Monday, August 15, 2022

Play

President Biden this week is poised to sign into law sweeping legislation that addresses climate change and prescription drug costs; Measuring the Supreme Court abortion decision's impact in the corporate world; Disaster recovery for Eastern Kentucky businesses.

Play

Federal officials warn about threats against law enforcement; Democrats push their climate, health, and tax bill through Congress; and a new report reveals 800 Americans were evacuated during the Afghanistan withdrawal.

Play

Infrastructure funding is on its way, ranchers anticipate money from the Inflation Reduction Act, and rural America is becoming more diverse, but you wouldn't know it by looking at the leadership.

KY Lawmakers Move to Cut Unemployment Benefits

Play

Monday, March 28, 2022   

The number of weeks Kentuckians can receive unemployment benefits will soon be cut by more than half.

Last week, state lawmakers overrode Gov. Andy Beshear's veto of House Bill 4, which reduces the amount of time a person can get unemployment benefits from 26 weeks to 12.

Dustin Pugel, senior policy analyst at the Kentucky Center for Economic Policy, said the move will push more laid-off Kentuckians into poverty and lower-paying jobs. He noted in eastern Kentucky and other regions seeing declines in coal and manufacturing, jobs are not easy to find.

"So, what we're going to have is a lot of folks losing work," Pugel projected. "Being pushed into lower-wage jobs, and then turning to programs like SNAP and Medicaid for help."

He added while the statewide unemployment rate has averaged 6% over the past decade, counties like Magoffin have seen unemployment rates 30% higher.

Supporters argued the law will spur more people into finding work amid a labor shortage and a strong economic bounce-back from COVID-19. Kentucky now joins fewer than a dozen states in providing fewer than 26 weeks of unemployment.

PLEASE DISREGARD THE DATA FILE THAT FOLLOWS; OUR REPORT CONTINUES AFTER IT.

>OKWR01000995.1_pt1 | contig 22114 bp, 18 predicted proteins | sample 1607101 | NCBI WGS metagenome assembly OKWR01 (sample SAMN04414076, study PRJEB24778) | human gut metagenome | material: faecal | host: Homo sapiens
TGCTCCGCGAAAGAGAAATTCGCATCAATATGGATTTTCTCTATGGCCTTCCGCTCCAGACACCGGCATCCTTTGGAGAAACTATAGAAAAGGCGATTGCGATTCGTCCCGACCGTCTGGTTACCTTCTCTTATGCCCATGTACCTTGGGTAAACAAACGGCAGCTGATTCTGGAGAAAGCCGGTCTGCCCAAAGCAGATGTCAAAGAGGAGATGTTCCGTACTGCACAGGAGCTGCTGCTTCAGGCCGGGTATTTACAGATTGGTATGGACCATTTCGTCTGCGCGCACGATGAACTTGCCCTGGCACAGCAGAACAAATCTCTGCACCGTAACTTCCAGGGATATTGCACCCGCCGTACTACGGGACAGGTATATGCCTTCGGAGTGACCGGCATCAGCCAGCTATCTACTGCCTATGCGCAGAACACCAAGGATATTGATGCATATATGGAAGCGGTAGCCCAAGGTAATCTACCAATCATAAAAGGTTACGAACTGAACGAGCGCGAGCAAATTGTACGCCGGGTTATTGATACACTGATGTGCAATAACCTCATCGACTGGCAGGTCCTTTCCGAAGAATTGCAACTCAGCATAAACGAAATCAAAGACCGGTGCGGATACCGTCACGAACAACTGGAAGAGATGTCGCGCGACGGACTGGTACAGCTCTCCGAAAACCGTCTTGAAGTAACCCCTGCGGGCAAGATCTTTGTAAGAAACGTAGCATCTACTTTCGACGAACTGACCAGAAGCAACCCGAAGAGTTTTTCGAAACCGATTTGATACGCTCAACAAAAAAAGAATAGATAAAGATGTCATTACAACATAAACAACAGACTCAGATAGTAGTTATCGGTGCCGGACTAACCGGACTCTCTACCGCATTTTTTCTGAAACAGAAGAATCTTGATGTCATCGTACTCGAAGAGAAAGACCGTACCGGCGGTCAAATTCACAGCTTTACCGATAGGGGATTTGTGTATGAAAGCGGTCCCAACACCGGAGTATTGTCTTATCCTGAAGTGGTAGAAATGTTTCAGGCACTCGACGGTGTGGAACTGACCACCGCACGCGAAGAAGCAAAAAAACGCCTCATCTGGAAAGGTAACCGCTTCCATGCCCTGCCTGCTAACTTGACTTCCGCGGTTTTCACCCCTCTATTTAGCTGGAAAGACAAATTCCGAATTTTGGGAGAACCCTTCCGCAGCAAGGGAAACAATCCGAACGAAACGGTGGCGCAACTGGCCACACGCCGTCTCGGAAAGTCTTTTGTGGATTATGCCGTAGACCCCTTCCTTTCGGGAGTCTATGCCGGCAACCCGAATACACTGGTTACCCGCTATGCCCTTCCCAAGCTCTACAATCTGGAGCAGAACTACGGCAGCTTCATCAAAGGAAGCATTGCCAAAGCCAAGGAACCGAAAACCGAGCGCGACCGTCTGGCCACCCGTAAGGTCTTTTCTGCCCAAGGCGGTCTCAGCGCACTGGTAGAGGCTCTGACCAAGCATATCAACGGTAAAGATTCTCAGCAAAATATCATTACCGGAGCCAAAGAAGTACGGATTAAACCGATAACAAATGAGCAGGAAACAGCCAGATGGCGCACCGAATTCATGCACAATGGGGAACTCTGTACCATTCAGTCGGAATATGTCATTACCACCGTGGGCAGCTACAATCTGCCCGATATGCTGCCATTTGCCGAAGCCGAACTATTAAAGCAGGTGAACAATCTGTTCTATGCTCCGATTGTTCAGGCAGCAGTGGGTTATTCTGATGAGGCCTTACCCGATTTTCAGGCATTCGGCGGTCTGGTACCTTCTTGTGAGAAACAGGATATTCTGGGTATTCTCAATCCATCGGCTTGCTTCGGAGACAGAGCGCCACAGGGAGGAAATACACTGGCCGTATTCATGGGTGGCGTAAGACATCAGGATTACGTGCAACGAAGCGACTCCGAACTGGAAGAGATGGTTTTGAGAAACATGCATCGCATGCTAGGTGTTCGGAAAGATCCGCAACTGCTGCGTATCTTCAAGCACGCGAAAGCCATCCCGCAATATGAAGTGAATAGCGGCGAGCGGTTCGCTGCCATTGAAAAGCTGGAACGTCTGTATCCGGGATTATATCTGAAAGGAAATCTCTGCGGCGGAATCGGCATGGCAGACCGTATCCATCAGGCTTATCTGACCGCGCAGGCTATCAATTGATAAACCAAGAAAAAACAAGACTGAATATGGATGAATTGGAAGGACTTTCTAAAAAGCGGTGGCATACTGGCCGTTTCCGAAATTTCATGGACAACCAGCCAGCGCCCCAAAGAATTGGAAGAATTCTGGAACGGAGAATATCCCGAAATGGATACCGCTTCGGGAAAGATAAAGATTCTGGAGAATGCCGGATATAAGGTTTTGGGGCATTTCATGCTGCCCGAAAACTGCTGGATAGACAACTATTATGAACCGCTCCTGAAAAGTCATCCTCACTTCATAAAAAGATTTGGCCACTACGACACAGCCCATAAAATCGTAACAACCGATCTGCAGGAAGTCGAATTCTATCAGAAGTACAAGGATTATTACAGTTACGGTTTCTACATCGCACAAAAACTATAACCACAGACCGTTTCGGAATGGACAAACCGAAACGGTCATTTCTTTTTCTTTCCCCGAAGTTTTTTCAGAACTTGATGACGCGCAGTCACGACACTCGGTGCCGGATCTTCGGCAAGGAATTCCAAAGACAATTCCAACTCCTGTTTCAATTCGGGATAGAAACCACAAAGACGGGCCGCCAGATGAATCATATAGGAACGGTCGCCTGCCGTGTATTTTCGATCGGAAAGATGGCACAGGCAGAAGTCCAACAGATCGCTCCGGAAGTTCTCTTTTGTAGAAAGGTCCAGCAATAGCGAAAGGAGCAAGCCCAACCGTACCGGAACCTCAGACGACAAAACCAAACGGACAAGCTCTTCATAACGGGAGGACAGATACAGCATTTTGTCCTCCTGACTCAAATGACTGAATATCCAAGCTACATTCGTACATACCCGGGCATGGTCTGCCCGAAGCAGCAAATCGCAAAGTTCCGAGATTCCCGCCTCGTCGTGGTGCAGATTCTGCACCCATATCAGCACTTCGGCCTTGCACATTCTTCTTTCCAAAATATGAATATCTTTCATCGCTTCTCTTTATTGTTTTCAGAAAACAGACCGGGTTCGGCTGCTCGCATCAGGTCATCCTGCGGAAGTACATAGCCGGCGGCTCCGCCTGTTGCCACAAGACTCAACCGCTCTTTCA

Pugel pointed out the increased requirements and the back-and-forth necessary between claimants and the state's outdated unemployment processing system realistically means many people could lose benefits after a little over a month.

"After having your benefits for six weeks, you have to accept the first job that's offered to you," Pugel explained. "So long as it pays a little over half of what your last job did, and so long as it's within 30 miles of where you live."

Pugel believes the cumulative effects of weakening Kentucky workers' safety net will hit underserved communities the hardest.

"Particularly for folks that the economy doesn't work for them," Pugel outlined. "Like, again, people in rural Kentucky, Black workers, workers with disabilities, folks who are leaving incarceration looking for a job."

State data showed Black Kentuckians made up around 16% of unemployment insurance claims in December 2021, despite comprising just 9% of the workforce.

Disclosure: The Kentucky Center for Economic Policy contributes to our fund for reporting on Budget Policy and Priorities, Criminal Justice, Education, and Social Justice. If you would like to help support news in the public interest, click here.


get more stories like this via email
In 2021, damages from floods and other severe weather in the United States exceeded $145 billion. (Adobe Stock)

Environment

In the wake of historic summer floods in the Midwest and Appalachia, there are calls for a new national plan to reduce risks from disasters. The …


Social Issues

Small businesses that suffered damage or destruction from the recent historic flooding in Eastern Kentucky can get one-on-one assistance as they try t…

Environment

The Inflation Reduction Act, newly passed by the U.S. Senate, allocates $369 Billion to fight climate change, and appropriates funds specifically for …


Social Issues

By Linda Burstyn for Ms. Magazine Broadcast version by Roz Brown for New Mexico News Connection/Public News Service Bad Business: Anti-abortion …

In Pennsylvania's Nov. 8 General Election, voters will decide races for governor, U.S. House and Senate, and several state offices. (Zimmytws/Adobe Stock)

Social Issues

Opening up Pennsylvania's primary elections to voters who aren't registered either as Democrats or Republicans is the topic of a State House of Repres…

Social Issues

August is National Black Business Month, and this year, for Black-owned companies in Pennsylvania that have managed to survive through the pandemic…

Social Issues

On August 27, members of the public will have a rare opportunity to visit the historic Padlock Ranch first developed for livestock in 1867, now …

 

Phone: 303.448.9105 Toll Free: 888.891.9416 Fax: 208.247.1830 Your trusted member- and audience-supported news source since 1996 Copyright 2021